Several stats to consider:

Stranger kidnappings = 115 a year.

Injuries by lightening strikes = 300 a year

 

In other words, there's more of a chance of someone you know being struck by lightening than being kidnapped by a stranger.

 

Other fun facts from: http://www.d2l.org/site/c.4dICIJOkGcISE/b.6143427/k.38C5/Child_Sexual_Abuse_Statistics.htm

84% of sexual assaults on children occur in a home

90-95% of children who are sexually abused are abused by someone they know (who often spend time grooming the child and the family)

The number of identified incidents of child sexual abuse decreased 47% from 1993 to 2005-2006 (Sedlack, et. al., 2010)

 

In terms of other accidents, children get hurt. You cannot prevent them from all harm. You can make sure they have helmets, wear shoes when riding bikes (you don't want to see a kid who's had their bare toes dragged across the asphalt after a bike accident), wrist protectors when roller skating. You can set boundaries and rules. One of the 'rules' in our neighborhood is that if you're riding your bike down the hill into the T intersection, there's got to be someone down at the bottom watching for cars. The kids are amazingly good at doing this. They have more brains that you might think.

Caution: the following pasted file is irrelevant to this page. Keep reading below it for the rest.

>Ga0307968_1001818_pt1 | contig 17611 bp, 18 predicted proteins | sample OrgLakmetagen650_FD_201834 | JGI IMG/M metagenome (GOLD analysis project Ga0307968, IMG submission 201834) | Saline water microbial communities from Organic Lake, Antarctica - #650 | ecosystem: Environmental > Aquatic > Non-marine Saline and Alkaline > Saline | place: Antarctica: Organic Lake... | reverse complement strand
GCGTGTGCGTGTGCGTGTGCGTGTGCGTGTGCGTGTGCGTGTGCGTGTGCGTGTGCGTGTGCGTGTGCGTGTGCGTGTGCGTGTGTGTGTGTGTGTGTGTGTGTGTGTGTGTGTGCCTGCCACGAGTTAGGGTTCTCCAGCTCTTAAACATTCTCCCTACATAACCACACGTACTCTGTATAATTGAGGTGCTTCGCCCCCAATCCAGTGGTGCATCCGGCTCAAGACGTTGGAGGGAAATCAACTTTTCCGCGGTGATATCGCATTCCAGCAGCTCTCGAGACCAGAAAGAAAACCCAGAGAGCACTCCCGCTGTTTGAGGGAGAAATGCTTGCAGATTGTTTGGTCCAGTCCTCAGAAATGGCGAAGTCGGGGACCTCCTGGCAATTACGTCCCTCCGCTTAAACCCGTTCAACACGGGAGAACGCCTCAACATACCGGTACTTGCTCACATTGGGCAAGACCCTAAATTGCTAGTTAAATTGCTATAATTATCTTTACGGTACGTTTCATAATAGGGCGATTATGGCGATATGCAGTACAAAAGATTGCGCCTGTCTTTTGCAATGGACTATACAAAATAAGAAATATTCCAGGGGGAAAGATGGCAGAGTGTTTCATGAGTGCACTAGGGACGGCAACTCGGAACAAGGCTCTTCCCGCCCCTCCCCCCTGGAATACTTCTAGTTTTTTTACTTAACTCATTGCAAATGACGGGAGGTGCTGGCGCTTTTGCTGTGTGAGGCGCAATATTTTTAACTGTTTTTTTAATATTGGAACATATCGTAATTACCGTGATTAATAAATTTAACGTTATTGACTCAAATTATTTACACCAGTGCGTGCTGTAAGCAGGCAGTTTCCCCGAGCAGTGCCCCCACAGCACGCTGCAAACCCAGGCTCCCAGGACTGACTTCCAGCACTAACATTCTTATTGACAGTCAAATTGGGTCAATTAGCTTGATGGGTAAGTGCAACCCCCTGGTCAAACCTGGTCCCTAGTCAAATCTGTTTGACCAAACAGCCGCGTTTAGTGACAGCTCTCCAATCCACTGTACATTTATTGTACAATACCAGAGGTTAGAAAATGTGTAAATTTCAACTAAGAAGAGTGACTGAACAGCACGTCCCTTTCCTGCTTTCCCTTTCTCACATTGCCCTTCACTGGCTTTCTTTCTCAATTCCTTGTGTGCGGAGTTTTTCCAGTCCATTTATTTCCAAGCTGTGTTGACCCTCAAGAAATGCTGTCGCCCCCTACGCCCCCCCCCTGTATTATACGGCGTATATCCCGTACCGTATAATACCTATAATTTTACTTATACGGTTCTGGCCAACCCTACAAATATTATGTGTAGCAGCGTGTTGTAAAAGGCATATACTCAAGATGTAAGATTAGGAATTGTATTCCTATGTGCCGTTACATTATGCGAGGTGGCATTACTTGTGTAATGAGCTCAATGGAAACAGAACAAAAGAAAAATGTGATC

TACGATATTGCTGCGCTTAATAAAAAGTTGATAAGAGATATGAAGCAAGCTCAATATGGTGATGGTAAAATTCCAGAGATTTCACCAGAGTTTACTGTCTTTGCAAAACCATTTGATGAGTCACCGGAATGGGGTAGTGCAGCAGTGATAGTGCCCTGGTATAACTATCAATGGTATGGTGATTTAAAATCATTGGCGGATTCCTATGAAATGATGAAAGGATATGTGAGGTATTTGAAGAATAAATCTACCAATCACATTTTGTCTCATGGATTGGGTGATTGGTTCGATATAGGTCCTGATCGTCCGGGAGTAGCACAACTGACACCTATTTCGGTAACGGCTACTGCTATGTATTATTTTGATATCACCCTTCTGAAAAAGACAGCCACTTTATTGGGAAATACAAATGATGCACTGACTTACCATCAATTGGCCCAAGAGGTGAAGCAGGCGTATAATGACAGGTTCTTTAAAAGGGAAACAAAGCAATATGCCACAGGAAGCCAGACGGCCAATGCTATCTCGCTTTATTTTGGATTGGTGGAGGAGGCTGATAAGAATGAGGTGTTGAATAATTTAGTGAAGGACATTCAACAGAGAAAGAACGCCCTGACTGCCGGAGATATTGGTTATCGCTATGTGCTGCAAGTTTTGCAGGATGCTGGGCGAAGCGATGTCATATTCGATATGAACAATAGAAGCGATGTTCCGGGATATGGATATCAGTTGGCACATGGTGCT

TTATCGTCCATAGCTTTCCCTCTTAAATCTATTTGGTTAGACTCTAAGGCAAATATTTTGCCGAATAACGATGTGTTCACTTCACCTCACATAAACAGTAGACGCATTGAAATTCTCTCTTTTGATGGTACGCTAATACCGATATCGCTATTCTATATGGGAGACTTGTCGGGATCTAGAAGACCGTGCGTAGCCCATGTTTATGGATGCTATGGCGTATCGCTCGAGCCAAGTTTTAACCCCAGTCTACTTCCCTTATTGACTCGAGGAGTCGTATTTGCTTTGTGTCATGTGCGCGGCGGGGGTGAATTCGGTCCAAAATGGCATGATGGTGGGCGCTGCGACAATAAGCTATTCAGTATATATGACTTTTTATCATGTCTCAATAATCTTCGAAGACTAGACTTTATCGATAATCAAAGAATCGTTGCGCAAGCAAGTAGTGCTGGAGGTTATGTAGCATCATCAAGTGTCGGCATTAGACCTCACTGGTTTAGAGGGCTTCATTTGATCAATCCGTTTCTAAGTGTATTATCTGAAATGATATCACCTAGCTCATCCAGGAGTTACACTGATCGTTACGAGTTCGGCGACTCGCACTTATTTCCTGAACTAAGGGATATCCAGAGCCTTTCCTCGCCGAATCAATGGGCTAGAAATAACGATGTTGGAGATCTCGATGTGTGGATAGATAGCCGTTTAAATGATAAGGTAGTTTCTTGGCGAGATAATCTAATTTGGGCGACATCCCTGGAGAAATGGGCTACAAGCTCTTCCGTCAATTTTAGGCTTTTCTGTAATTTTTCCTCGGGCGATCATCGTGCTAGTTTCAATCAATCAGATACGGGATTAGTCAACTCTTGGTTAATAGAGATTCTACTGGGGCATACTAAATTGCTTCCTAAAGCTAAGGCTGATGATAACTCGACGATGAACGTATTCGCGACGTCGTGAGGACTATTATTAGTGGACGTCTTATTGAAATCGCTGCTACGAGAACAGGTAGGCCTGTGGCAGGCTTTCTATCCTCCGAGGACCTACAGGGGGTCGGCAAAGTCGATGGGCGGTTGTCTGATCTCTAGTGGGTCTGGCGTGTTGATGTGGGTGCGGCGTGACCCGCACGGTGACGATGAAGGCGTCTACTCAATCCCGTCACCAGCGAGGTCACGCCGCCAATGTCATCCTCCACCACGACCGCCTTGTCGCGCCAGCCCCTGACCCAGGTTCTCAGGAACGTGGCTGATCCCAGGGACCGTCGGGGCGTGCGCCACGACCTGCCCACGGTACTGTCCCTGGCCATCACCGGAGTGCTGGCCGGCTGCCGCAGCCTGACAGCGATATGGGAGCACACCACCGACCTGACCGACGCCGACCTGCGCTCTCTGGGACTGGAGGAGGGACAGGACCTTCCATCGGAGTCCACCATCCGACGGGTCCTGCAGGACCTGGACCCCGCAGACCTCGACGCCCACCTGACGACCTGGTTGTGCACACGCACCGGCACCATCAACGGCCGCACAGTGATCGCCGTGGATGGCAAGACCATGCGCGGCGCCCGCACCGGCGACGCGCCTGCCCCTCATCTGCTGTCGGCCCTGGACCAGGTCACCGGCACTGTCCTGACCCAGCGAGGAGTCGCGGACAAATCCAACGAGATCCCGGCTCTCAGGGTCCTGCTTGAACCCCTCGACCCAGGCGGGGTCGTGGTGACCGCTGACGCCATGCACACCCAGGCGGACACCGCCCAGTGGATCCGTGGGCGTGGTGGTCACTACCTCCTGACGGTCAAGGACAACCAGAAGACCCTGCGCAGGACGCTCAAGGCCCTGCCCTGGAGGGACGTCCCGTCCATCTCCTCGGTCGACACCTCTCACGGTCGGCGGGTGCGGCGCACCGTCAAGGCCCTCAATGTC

At what age does your child learn skills to make decisions and watch out for themselves? Can you really protect your child from all harm? That's a huge burden to bear.

 

That's exactly what I would have typed out :)

Quote:
Originally Posted by crunchy_mommy View Post


 If there's one thing she taught me, it's that the world is a scary, dangerous place. ...She could not protect me from the world by herself -- how could anyone? -- and she never gave me the opportunity to learn to protect myself. ... It's not a fun way to live, and I want a better quality of life for my DS.